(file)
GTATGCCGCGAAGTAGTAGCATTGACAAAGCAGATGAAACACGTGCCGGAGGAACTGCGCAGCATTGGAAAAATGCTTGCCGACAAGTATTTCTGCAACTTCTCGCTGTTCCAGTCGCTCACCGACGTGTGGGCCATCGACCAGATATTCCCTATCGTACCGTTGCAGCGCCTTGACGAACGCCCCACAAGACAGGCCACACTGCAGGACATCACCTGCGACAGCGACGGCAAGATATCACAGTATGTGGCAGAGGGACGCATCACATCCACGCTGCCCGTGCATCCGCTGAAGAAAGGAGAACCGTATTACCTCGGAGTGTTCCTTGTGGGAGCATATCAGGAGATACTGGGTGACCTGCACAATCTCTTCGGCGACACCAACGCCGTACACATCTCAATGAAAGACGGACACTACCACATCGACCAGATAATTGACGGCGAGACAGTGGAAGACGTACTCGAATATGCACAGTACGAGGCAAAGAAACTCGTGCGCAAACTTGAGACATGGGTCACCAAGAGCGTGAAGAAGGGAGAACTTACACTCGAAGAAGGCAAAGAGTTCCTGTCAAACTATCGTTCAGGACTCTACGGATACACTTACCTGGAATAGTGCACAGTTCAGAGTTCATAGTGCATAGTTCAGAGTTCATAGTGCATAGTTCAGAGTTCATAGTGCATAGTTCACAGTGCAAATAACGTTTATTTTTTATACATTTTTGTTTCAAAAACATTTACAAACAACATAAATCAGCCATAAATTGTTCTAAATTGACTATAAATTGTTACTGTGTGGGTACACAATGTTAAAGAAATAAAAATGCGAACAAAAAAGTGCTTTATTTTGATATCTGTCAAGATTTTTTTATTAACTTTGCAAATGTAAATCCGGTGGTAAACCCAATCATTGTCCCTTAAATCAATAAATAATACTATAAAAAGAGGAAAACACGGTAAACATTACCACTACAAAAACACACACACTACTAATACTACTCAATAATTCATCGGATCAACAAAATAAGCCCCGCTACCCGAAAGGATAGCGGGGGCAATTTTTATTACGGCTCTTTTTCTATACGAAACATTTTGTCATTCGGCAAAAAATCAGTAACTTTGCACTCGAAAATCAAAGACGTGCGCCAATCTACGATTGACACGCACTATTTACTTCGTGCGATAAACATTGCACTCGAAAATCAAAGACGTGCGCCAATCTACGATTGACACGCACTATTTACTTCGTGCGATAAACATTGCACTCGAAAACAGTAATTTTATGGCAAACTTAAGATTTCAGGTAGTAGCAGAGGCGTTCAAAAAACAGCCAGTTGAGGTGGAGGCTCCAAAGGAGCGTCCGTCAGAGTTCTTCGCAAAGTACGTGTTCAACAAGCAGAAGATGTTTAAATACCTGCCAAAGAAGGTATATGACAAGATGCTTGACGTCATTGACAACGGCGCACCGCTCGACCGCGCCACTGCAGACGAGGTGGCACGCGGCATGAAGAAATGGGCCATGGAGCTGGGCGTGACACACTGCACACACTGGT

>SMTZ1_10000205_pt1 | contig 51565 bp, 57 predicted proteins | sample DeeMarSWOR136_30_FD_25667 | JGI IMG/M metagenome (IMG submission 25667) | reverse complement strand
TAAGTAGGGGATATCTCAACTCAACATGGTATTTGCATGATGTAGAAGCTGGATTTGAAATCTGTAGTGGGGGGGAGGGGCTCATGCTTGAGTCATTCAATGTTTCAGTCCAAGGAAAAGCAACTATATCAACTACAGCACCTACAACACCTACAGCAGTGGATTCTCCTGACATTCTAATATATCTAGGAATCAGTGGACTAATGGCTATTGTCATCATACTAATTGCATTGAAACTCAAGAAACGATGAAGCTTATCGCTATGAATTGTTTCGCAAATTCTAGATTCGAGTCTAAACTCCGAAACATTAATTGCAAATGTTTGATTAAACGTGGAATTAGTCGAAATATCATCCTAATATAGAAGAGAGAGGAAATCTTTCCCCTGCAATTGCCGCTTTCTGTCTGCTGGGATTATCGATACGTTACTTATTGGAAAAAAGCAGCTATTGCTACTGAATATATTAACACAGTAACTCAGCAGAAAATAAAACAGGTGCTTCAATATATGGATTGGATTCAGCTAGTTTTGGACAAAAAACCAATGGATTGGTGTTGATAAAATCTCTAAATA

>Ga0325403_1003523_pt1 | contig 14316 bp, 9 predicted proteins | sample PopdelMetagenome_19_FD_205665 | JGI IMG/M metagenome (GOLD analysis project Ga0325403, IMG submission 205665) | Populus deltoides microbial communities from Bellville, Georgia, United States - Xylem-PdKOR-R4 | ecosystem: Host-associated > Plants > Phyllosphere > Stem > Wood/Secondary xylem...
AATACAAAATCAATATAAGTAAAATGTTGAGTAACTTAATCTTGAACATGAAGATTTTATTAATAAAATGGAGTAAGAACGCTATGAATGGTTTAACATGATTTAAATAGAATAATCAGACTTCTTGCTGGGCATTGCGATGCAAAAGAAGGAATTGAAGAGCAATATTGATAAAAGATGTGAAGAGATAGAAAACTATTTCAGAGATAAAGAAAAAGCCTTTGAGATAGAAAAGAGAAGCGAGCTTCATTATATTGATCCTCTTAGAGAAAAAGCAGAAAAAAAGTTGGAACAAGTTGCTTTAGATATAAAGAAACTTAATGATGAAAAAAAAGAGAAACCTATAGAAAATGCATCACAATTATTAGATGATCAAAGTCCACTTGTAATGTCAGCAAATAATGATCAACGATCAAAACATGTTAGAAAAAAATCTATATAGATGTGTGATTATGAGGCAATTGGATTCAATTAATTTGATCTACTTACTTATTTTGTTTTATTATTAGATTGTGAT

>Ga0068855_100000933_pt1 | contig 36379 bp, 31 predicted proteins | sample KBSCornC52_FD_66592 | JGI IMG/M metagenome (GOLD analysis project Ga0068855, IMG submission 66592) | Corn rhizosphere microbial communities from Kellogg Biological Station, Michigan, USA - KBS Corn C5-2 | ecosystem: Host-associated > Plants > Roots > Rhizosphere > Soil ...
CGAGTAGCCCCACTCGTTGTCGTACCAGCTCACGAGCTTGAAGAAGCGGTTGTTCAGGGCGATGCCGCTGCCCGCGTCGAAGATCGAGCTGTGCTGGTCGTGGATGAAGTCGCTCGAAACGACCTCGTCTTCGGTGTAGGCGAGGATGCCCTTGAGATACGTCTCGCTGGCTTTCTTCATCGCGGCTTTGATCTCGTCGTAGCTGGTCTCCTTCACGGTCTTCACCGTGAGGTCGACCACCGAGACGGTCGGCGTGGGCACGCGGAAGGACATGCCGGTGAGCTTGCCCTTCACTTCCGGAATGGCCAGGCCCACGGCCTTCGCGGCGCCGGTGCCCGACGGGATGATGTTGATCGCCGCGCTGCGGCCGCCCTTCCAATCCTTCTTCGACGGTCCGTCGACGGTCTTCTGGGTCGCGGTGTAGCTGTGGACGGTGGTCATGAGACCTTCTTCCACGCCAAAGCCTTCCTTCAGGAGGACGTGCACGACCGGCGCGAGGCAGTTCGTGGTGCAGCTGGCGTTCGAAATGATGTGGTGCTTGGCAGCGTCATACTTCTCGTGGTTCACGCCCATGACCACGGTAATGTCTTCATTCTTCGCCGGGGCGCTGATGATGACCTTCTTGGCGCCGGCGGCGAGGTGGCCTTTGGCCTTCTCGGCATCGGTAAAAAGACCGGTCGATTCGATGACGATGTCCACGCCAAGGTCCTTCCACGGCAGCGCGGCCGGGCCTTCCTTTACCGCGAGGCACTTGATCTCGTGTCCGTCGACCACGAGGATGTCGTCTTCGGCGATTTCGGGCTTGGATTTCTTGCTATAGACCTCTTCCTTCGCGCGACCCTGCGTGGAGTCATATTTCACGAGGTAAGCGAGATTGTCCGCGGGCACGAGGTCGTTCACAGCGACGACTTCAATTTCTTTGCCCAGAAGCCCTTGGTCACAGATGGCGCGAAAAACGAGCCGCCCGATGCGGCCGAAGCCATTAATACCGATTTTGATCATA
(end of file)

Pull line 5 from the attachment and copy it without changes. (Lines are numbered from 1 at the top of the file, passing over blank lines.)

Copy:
AATACAAAATCAATATAAGTAAAATGTTGAGTAACTTAATCTTGAACATGAAGATTTTATTAATAAAATGGAGTAAGAACGCTATGAATGGTTTAACATGATTTAAATAGAATAATCAGACTTCTTGCTGGGCATTGCGATGCAAAAGAAGGAATTGAAGAGCAATATTGATAAAAGATGTGAAGAGATAGAAAACTATTTCAGAGATAAAGAAAAAGCCTTTGAGATAGAAAAGAGAAGCGAGCTTCATTATATTGATCCTCTTAGAGAAAAAGCAGAAAAAAAGTTGGAACAAGTTGCTTTAGATATAAAGAAACTTAATGATGAAAAAAAAGAGAAACCTATAGAAAATGCATCACAATTATTAGATGATCAAAGTCCACTTGTAATGTCAGCAAATAATGATCAACGATCAAAACATGTTAGAAAAAAATCTATATAGATGTGTGATTATGAGGCAATTGGATTCAATTAATTTGATCTACTTACTTATTTTGTTTTATTATTAGATTGTGAT